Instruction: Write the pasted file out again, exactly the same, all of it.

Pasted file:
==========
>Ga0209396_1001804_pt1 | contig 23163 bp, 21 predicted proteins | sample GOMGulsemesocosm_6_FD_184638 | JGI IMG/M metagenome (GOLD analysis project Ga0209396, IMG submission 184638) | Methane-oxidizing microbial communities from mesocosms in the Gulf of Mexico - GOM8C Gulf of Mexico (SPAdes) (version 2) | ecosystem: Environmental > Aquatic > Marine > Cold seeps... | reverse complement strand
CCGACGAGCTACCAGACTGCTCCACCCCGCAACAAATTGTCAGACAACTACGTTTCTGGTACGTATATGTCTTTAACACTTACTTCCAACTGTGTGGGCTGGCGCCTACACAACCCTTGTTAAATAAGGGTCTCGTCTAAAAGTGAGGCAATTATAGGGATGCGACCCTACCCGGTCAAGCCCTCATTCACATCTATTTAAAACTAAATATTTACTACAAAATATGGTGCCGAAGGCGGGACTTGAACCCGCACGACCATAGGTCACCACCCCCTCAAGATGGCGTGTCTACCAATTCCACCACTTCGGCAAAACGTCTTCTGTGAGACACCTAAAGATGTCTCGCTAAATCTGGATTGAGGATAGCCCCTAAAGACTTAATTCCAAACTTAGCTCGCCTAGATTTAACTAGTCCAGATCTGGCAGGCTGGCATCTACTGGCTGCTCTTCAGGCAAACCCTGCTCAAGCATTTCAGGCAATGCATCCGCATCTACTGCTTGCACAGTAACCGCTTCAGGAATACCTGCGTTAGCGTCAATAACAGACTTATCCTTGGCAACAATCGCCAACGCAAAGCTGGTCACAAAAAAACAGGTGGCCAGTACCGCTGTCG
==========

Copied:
>Ga0209396_1001804_pt1 | contig 23163 bp, 21 predicted proteins | sample GOMGulsemesocosm_6_FD_184638 | JGI IMG/M metagenome (GOLD analysis project Ga0209396, IMG submission 184638) | Methane-oxidizing microbial communities from mesocosms in the Gulf of Mexico - GOM8C Gulf of Mexico (SPAdes) (version 2) | ecosystem: Environmental > Aquatic > Marine > Cold seeps... | reverse complement strand
CCGACGAGCTACCAGACTGCTCCACCCCGCAACAAATTGTCAGACAACTACGTTTCTGGTACGTATATGTCTTTAACACTTACTTCCAACTGTGTGGGCTGGCGCCTACACAACCCTTGTTAAATAAGGGTCTCGTCTAAAAGTGAGGCAATTATAGGGATGCGACCCTACCCGGTCAAGCCCTCATTCACATCTATTTAAAACTAAATATTTACTACAAAATATGGTGCCGAAGGCGGGACTTGAACCCGCACGACCATAGGTCACCACCCCCTCAAGATGGCGTGTCTACCAATTCCACCACTTCGGCAAAACGTCTTCTGTGAGACACCTAAAGATGTCTCGCTAAATCTGGATTGAGGATAGCCCCTAAAGACTTAATTCCAAACTTAGCTCGCCTAGATTTAACTAGTCCAGATCTGGCAGGCTGGCATCTACTGGCTGCTCTTCAGGCAAACCCTGCTCAAGCATTTCAGGCAATGCATCCGCATCTACTGCTTGCACAGTAACCGCTTCAGGAATACCTGCGTTAGCGTCAATAACAGACTTATCCTTGGCAACAATCGCCAACGCAAAGCTGGTCACAAAAAAACAGGTGGCCAGTACCGCTGTCG